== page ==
Ken Watson and Derek Bateson
Crime and Punishment in England
9th February 2016This talk was given by club member Peter Stubbs, who began by saying that in a criminal prosecution the most important document a defendant receives is the indictment, a concise statement of his alleged crime. This has been the practice in England since the 11th century. However, the way that indictments were resolved in the early middle ages was far from satisfactory. A defendant could face Trial by Fire or Water or, in some circumstances, could request Trial by Battle. The obvious problem with these methods was that they bore no relationship whatever to the facts of the case or to the evidence. Trial by battle fell into disuse due to its unpopularity (not least because of the risk of death or serious injury). Trial by ordeal was banned after 1200 by the Church, and trial by jury was developed in its place. However, there was no right of legal representation until 1866 and it was not until 1898 that the defendant himself was permitted to give evidence.
The modern jury system works well, although it is constantly under attack from politicians wanting to save money. Juries can and do take robust decisions when they feel it is right to do so. In 1800 there were over 200 offences that carried the death penalty and juries became reluctant to convict when they felt the penalty was too harsh. In the mid-1800s there was a substantial reduction in capital offences, essentially limiting them to cases of murder and treason. In due course, after a number of miscarriages of justice where the defendant had been wrongly convicted and hanged, the death penalty was abolished for murder in 1969 and for treason in 1998.
The River Amazon
26th January 2016This amazing river was the subject of a talk given by club member Roger Taylor who had been on a cruise which included sailing up the Amazon as far as the ‘City of the Forest’, Manaus. Draining an area that is 40% of the total area of South America the river, at just under 4,000 miles, is generally regarded as second only in length to the Nile. At its mouth it is so wide that, from a ship, both banks cannot be seen at the same time and the flow of fresh water discharging into the sea extends for up to 200 miles.
Having conveyed a sense of the sheer size of the river, Roger continued by describing his experiences and impressions as his ship sailed upstream, stopping at Santana to take on board a pilot and then at Santarem and Manaus. The size of the river is matched by the extent of the tropical rain-forest through which it flows, although human activity through logging (both legal and illegal) and ‘slash-and-burn’ clearance for cattle raising is having a dramatic effect. On average, 1½ acres of forest is being destroyed every second and already an area the size of France has been cleared. Also at risk from this encroachment are the indigenous peoples of the forest whose traditional way of life and intrinsic knowledge of their environment are being lost.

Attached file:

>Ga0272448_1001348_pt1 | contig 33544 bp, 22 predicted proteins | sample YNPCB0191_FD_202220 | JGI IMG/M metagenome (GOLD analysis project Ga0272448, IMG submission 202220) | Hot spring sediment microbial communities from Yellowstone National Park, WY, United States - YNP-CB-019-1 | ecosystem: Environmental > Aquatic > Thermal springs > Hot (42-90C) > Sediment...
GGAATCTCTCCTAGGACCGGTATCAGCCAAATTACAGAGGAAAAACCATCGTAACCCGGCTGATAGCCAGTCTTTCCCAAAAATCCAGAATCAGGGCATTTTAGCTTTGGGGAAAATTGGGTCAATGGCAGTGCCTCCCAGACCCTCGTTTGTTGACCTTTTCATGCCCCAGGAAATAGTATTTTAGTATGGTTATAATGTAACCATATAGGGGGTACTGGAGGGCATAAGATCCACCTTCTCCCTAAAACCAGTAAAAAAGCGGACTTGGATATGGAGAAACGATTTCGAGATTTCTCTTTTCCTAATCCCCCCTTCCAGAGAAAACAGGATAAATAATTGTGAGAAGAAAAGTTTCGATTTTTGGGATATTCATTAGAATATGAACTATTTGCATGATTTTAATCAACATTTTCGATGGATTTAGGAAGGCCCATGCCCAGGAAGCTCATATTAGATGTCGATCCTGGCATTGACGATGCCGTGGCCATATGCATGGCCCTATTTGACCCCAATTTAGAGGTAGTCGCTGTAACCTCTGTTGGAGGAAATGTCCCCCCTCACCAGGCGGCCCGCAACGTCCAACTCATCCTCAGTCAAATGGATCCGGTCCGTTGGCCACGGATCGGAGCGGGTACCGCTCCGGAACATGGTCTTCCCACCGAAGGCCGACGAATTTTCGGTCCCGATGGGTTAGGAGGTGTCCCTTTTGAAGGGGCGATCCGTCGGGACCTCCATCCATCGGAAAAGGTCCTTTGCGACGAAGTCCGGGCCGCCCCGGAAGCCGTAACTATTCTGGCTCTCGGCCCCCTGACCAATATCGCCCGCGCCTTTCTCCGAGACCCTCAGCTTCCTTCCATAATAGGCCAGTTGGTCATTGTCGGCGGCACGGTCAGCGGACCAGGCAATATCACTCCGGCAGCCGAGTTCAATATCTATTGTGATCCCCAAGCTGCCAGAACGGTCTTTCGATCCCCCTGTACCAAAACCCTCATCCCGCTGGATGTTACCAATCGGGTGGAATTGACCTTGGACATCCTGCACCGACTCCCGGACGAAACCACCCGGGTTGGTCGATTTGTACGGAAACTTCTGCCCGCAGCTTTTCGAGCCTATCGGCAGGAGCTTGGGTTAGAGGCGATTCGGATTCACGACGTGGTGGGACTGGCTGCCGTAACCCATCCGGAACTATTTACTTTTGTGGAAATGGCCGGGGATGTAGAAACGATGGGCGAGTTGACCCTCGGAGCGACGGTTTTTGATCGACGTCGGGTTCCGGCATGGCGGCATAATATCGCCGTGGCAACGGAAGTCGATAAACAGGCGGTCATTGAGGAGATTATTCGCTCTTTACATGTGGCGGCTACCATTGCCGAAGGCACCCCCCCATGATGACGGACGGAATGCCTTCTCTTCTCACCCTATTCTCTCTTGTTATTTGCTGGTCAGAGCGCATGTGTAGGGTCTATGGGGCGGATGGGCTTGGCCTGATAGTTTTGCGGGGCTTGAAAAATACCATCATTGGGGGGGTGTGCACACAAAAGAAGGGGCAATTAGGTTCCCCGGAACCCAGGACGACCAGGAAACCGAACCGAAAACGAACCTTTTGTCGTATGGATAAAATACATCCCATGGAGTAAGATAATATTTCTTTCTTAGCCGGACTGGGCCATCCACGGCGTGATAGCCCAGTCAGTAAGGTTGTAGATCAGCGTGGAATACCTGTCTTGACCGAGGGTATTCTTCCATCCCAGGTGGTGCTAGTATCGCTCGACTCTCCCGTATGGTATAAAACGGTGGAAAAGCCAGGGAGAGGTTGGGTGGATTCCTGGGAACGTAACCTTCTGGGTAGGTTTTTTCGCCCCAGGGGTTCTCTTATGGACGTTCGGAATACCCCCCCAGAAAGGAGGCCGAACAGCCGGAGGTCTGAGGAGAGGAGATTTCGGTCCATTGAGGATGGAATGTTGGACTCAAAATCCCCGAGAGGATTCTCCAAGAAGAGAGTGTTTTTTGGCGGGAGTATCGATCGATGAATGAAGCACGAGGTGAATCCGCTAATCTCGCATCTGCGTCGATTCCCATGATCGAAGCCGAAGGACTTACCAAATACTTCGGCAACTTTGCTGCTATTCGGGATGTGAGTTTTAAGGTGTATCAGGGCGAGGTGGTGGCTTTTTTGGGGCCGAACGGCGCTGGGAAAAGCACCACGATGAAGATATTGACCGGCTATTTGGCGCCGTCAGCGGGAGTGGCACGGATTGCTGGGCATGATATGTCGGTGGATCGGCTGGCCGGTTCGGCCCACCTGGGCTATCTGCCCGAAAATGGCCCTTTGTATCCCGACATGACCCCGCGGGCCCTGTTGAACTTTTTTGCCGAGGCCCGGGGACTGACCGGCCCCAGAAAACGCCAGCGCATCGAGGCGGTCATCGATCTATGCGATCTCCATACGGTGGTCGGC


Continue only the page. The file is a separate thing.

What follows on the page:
Roger Taylor and Alan Grant
Learning to Eat Soup with a Knife
12th January 2016Today’s speaker was club member Malcolm Young who took as the title of his talk a quotation from T.E. Lawrence (Lawrence of Arabia): “Making war upon insurgents is messy and slow, like eating soup with a knife”. Insurgencies and counter-insurgency are a particular interest of Malcolm, whose career included the Parachute Regiment, the SAS and as an Army helicopter pilot, later transferring to the RAF as a ground attack and reconnaissance pilot. He had been involved in campaigns in Aden, Borneo, Burma, Northern Ireland and Dhofar (Oman), gaining first-hand experience of counter-insurgency operations.
In his fascinating and knowledgeable talk he defined insurgents as those seeking to destroy the legitimate authority of a country, and counter-insurgency as the measures taken against them. Such measures include military force but Malcolm stressed that political and economic solutions also have to be found if counter-insurgency is to be successful. In Afghanistan and Iraq, it was the failure to address the political and economic issues that has led to the emergence of the self-styled Islamic State, and the re-emergence of the Taliban.
Alan Grant and Malcolm Young
The History of the Sheffield Cutlery and Silverware Industry